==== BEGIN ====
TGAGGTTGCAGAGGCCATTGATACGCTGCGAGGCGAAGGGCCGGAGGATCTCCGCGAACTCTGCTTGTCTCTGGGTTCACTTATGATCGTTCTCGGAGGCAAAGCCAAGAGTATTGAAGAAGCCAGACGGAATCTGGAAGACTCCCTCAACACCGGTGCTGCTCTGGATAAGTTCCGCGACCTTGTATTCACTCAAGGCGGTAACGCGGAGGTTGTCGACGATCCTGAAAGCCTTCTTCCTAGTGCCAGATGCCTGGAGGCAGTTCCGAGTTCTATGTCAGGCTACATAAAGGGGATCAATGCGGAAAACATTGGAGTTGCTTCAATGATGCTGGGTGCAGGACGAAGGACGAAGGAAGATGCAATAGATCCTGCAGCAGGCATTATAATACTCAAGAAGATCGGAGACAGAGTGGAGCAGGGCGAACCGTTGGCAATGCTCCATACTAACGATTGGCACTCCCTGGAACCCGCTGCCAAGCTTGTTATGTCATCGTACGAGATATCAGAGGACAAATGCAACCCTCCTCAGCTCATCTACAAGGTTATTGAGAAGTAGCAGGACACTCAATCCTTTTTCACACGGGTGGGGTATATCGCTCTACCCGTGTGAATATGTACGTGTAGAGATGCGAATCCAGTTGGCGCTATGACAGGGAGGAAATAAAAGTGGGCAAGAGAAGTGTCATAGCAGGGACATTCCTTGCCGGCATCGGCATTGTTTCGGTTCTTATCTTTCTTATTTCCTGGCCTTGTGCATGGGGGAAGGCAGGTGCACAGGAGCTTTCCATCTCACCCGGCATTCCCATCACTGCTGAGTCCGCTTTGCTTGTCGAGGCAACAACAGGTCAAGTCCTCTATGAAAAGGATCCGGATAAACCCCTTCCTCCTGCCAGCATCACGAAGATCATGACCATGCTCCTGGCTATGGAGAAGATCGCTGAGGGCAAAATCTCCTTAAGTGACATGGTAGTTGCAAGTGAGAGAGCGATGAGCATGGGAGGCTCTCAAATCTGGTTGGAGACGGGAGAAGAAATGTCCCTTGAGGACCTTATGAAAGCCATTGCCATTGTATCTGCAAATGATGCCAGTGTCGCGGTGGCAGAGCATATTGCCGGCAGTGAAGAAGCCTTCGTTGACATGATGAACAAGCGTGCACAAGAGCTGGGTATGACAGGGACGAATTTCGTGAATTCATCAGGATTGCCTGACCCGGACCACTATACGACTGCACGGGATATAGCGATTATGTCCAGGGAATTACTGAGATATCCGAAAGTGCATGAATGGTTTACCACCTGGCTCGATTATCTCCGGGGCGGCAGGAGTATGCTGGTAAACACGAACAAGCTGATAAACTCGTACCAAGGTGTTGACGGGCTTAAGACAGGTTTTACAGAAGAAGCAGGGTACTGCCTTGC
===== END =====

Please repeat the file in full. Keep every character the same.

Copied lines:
TGAGGTTGCAGAGGCCATTGATACGCTGCGAGGCGAAGGGCCGGAGGATCTCCGCGAACTCTGCTTGTCTCTGGGTTCACTTATGATCGTTCTCGGAGGCAAAGCCAAGAGTATTGAAGAAGCCAGACGGAATCTGGAAGACTCCCTCAACACCGGTGCTGCTCTGGATAAGTTCCGCGACCTTGTATTCACTCAAGGCGGTAACGCGGAGGTTGTCGACGATCCTGAAAGCCTTCTTCCTAGTGCCAGATGCCTGGAGGCAGTTCCGAGTTCTATGTCAGGCTACATAAAGGGGATCAATGCGGAAAACATTGGAGTTGCTTCAATGATGCTGGGTGCAGGACGAAGGACGAAGGAAGATGCAATAGATCCTGCAGCAGGCATTATAATACTCAAGAAGATCGGAGACAGAGTGGAGCAGGGCGAACCGTTGGCAATGCTCCATACTAACGATTGGCACTCCCTGGAACCCGCTGCCAAGCTTGTTATGTCATCGTACGAGATATCAGAGGACAAATGCAACCCTCCTCAGCTCATCTACAAGGTTATTGAGAAGTAGCAGGACACTCAATCCTTTTTCACACGGGTGGGGTATATCGCTCTACCCGTGTGAATATGTACGTGTAGAGATGCGAATCCAGTTGGCGCTATGACAGGGAGGAAATAAAAGTGGGCAAGAGAAGTGTCATAGCAGGGACATTCCTTGCCGGCATCGGCATTGTTTCGGTTCTTATCTTTCTTATTTCCTGGCCTTGTGCATGGGGGAAGGCAGGTGCACAGGAGCTTTCCATCTCACCCGGCATTCCCATCACTGCTGAGTCCGCTTTGCTTGTCGAGGCAACAACAGGTCAAGTCCTCTATGAAAAGGATCCGGATAAACCCCTTCCTCCTGCCAGCATCACGAAGATCATGACCATGCTCCTGGCTATGGAGAAGATCGCTGAGGGCAAAATCTCCTTAAGTGACATGGTAGTTGCAAGTGAGAGAGCGATGAGCATGGGAGGCTCTCAAATCTGGTTGGAGACGGGAGAAGAAATGTCCCTTGAGGACCTTATGAAAGCCATTGCCATTGTATCTGCAAATGATGCCAGTGTCGCGGTGGCAGAGCATATTGCCGGCAGTGAAGAAGCCTTCGTTGACATGATGAACAAGCGTGCACAAGAGCTGGGTATGACAGGGACGAATTTCGTGAATTCATCAGGATTGCCTGACCCGGACCACTATACGACTGCACGGGATATAGCGATTATGTCCAGGGAATTACTGAGATATCCGAAAGTGCATGAATGGTTTACCACCTGGCTCGATTATCTCCGGGGCGGCAGGAGTATGCTGGTAAACACGAACAAGCTGATAAACTCGTACCAAGGTGTTGACGGGCTTAAGACAGGTTTTACAGAAGAAGCAGGGTACTGCCTTGC